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Removing Friction from Sharing
External sharing of SharePoint Online and OneDrive for Business elements like documents, list items, and folders uses a technology called ad-hoc external sharing. When users share items with external recipients, SharePoint Online and OneDrive for Business use a one-time passcode to allow that person to verify their identity. A one-time passcode (OTP) is a way to authenticate the identity of people outside your Microsoft 365 tenant when Azure AD cannot verify their accounts using another method.
The ad-hoc sharing mechanism works but requires several steps before the user can open the shared item.
- User receives the email telling them that someone has shared an item with them.
- User attempts to access the item. SharePoint Online detects that it must verify their identity, so sends an 8-digit OTP to their email address.
- The user receives the email (or finds it in their Junk Email folder) and enters the code (or cuts and pastes the code) into the form (Figure 1). Passcodes are valid for 30 minutes. The Keep me signed in checkbox controls the saving of the authentication cookie to disk to allow the user to reuse it for authentication until the cookie expires.
- SharePoint Online verifies the code and if correct, allows access.
Integrating SharePoint External Sharing with Azure AD B2B
To improve external sharing, in October 2021, Microsoft plans to turn on Email one-time passcode authentication for Azure AD by default for all tenants. Like the current ad-hoc sharing, the new mechanism features one-time passcodes. The big difference is that successful authentication results in the automatic creation of Azure AD guest accounts for external users.
Microsoft is making the change because it will enable new functionality for external recipients. Among the advantages cited are:
- Because they will have Azure AD guest accounts, external recipients who redeem one-time passcodes won’t need to create a Microsoft (MSA) account.
- Administrators can manage details of guest accounts, such as assigning them user-friendly display names or photos.
- Other Microsoft 365 features, such as team membership or sharing of other SharePoint Online and OneDrive for Business resources, can take advantage of the guest accounts.
- Guest accounts are subject to conditional access policies.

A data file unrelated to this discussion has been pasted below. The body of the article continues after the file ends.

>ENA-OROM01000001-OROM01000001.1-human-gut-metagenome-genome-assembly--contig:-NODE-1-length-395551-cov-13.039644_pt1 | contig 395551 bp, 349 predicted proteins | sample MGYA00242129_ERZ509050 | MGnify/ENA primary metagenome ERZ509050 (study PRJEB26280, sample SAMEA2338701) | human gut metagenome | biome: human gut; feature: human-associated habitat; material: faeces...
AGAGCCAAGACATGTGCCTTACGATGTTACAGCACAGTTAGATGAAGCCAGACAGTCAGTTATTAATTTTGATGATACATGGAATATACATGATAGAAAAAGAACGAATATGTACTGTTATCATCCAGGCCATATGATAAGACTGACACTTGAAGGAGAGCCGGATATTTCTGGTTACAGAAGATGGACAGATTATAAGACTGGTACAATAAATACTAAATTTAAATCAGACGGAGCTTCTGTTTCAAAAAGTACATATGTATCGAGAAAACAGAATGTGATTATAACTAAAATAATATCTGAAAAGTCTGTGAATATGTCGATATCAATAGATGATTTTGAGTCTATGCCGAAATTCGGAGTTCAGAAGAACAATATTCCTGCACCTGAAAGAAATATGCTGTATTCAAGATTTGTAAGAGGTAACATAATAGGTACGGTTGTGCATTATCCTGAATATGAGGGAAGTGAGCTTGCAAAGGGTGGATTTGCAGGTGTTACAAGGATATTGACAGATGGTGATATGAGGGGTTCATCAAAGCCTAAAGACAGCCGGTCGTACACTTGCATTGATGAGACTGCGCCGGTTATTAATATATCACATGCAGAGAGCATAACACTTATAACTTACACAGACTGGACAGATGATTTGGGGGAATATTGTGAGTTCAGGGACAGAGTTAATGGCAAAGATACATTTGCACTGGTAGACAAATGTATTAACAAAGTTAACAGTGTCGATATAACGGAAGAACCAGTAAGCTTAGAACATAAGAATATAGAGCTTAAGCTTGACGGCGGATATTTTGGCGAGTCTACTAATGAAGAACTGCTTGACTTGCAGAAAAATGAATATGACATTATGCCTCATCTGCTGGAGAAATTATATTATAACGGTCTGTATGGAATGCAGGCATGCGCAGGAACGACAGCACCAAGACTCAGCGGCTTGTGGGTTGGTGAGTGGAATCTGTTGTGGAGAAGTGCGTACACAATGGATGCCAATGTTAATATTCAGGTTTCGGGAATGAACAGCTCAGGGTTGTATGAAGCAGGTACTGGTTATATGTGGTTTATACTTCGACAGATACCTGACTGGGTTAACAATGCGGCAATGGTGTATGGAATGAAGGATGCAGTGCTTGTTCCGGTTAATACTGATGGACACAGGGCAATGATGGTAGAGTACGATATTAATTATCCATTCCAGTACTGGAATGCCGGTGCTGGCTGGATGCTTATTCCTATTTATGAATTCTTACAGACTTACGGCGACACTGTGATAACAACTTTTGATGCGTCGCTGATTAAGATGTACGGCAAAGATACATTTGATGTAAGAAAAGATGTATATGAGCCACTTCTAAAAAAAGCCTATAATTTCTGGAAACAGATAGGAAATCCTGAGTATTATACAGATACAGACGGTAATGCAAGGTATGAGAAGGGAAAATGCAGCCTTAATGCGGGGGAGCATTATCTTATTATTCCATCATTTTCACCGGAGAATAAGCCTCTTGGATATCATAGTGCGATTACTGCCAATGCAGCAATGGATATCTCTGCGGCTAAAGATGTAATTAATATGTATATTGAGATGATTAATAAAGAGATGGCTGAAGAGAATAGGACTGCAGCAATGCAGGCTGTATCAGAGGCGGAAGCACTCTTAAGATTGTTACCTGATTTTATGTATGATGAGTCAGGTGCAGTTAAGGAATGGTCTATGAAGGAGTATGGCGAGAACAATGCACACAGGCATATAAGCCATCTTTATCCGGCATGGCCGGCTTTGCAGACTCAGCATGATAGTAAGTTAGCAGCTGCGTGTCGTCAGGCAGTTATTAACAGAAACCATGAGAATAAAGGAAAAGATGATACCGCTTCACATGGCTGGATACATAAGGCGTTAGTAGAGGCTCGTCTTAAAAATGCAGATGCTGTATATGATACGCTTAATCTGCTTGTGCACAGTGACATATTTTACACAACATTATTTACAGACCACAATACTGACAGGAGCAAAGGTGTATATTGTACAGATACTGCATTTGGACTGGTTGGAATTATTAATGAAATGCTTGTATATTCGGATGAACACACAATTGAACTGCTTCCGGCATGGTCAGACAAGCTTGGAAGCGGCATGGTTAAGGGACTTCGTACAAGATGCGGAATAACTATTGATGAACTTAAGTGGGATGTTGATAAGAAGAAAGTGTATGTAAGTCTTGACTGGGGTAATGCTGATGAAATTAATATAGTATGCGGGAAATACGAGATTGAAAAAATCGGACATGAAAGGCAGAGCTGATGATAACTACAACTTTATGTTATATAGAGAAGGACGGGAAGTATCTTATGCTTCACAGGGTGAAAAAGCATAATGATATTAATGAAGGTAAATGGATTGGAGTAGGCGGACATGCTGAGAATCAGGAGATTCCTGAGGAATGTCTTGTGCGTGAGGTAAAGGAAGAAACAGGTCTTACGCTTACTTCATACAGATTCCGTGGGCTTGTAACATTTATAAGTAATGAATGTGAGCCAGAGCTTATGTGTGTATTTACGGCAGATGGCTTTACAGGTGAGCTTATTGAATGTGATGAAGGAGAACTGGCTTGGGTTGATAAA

- Tenants that configure Google Cloud federation with Azure AD can share resources with federated accounts.
- The Azure AD B2B Collaboration policy controls external sharing. In other words, you can whitelist or blacklist domains that you want to limit sharing with or stop sharing with (a tenant can choose to deploy either a whitelist or blacklist, but not both).
Configuring Email OTP Authentication for Azure AD
While they can wait until Microsoft enables Email OTP authentication for Azure AD in October (or opt to disable the capability), tenants can choose to use email OTP authentication for Azure AD today. To enable the feature, go to the identity providers section and configure the email one-time passcode provider as shown in Figure 2.
As you can see, this is where you can disable the feature, if that’s what you want to do.
Some configuration is necessary for SharePoint Online to integrate with Azure AD B2B and use email OTP authentication (or as Microsoft says in its documentation, Azure B2B Invitation Manager). Do this with the SharePoint Online management module by connecting and running the Set-SPOTenant cmdlet to update the necessary settings:
Set-SPOTenant -EnableAzureADB2BIntegration $True Set-SPOTenant -SyncAadB2BManagementPolicy $True
Bizarrely, while you can use the Get-SPOTenant cmdlet to retrieve the value of the EnableAzureADB2BIntegration setting, it doesn’t report a value for SyncAadB2BManagementPolicy.
Using Email OTP Authentication for Azure AD
With Email OTP authentication for Azure AD enabled and connected to SharePoint Online, the following happens for external sharing.
The user creates a sharing link as usual (existing sharing links continue to work and there’s no need to recreate links).
- Azure AD checks the directory and creates a guest account if an account doesn’t already exist for the external recipient.
- The external recipient receives the email notification of sharing and clicks the sharing link.
- Azure AD enters a validation process. Users with Azure AD or MSA accounts enter their email address and, if this is valid for the sharing link, the Azure AD Invitations service invokes the consent process to allow it to sign in the new guest account (Figure 3). Users without Azure AD or MSA accounts sign in using the one-time passcode authentication procedure to validate their identity.
- If the external recipient grants consent, Azure AD signs them in and allows access to the shared resource.
The external recipient now has a guest account in the tenant. They can use this account to access other resources shared with them. And if the authentication token granted through a sign-in is still valid, they won’t have to sign in again to open other shared resources. When the guest account accesses tenant resources, Azure AD captures audit records (Figure 4).
The tenant can manage the guest account like any other account, including imposing conditional access policies to restrict access where necessary, like confidential sites marked with an authentication context with a sensitivity label.
Guest Accounts Need Management
Using guest accounts to manage external access to SharePoint Online and OneDrive for Business resources is a sensible move. It’s a lower friction mechanism for external people that’s easier for tenants to operate. That being said, guest accounts do need to be managed as it is all too easy to allow obsolete or unused accounts accumulate in Azure AD. Microsoft doesn’t provide any tools to clean up old guest accounts, but you can do the job with PowerShell.
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